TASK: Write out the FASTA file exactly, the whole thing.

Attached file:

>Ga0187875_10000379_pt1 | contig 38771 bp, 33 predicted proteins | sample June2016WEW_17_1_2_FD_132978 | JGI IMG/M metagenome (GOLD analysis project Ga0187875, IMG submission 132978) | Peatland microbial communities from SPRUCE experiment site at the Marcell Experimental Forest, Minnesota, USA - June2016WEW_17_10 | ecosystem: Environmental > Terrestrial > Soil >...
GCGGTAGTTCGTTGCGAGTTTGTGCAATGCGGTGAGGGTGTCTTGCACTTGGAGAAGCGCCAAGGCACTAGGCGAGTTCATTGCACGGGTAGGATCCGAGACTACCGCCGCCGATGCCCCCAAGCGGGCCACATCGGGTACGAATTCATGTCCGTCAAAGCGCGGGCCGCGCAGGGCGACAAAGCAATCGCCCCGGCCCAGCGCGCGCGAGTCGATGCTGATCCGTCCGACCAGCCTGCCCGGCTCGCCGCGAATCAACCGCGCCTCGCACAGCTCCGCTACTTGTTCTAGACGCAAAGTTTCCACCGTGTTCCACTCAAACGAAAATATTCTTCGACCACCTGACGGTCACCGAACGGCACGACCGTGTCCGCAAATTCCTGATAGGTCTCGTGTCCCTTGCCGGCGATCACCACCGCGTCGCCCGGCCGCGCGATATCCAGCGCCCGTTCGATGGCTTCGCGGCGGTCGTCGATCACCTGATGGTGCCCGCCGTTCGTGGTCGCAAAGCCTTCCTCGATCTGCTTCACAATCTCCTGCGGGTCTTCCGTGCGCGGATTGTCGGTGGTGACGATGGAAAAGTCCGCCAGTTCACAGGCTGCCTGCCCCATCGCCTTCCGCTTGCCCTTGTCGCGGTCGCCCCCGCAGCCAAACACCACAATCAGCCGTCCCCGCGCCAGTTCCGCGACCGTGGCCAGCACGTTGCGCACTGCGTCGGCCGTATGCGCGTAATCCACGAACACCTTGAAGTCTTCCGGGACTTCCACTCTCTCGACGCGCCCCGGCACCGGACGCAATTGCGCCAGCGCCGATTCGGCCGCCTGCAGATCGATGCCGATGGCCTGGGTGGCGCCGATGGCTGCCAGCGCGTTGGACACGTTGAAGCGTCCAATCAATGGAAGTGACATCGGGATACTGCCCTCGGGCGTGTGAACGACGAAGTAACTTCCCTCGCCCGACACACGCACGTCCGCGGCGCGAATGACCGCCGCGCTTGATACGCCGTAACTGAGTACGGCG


>Ga0187875_10000379_pt1 | contig 38771 bp, 33 predicted proteins | sample June2016WEW_17_1_2_FD_132978 | JGI IMG/M metagenome (GOLD analysis project Ga0187875, IMG submission 132978) | Peatland microbial communities from SPRUCE experiment site at the Marcell Experimental Forest, Minnesota, USA - June2016WEW_17_10 | ecosystem: Environmental > Terrestrial > Soil >...
GCGGTAGTTCGTTGCGAGTTTGTGCAATGCGGTGAGGGTGTCTTGCACTTGGAGAAGCGCCAAGGCACTAGGCGAGTTCATTGCACGGGTAGGATCCGAGACTACCGCCGCCGATGCCCCCAAGCGGGCCACATCGGGTACGAATTCATGTCCGTCAAAGCGCGGGCCGCGCAGGGCGACAAAGCAATCGCCCCGGCCCAGCGCGCGCGAGTCGATGCTGATCCGTCCGACCAGCCTGCCCGGCTCGCCGCGAATCAACCGCGCCTCGCACAGCTCCGCTACTTGTTCTAGACGCAAAGTTTCCACCGTGTTCCACTCAAACGAAAATATTCTTCGACCACCTGACGGTCACCGAACGGCACGACCGTGTCCGCAAATTCCTGATAGGTCTCGTGTCCCTTGCCGGCGATCACCACCGCGTCGCCCGGCCGCGCGATATCCAGCGCCCGTTCGATGGCTTCGCGGCGGTCGTCGATCACCTGATGGTGCCCGCCGTTCGTGGTCGCAAAGCCTTCCTCGATCTGCTTCACAATCTCCTGCGGGTCTTCCGTGCGCGGATTGTCGGTGGTGACGATGGAAAAGTCCGCCAGTTCACAGGCTGCCTGCCCCATCGCCTTCCGCTTGCCCTTGTCGCGGTCGCCCCCGCAGCCAAACACCACAATCAGCCGTCCCCGCGCCAGTTCCGCGACCGTGGCCAGCACGTTGCGCACTGCGTCGGCCGTATGCGCGTAATCCACGAACACCTTGAAGTCTTCCGGGACTTCCACTCTCTCGACGCGCCCCGGCACCGGACGCAATTGCGCCAGCGCCGATTCGGCCGCCTGCAGATCGATGCCGATGGCCTGGGTGGCGCCGATGGCTGCCAGCGCGTTGGACACGTTGAAGCGTCCAATCAATGGAAGTGACATCGGGATACTGCCCTCGGGCGTGTGAACGACGAAGTAACTTCCCTCGCCCGACACACGCACGTCCGCGGCGCGAATGACCGCCGCGCTTGATACGCCGTAACTGAGTACGGCG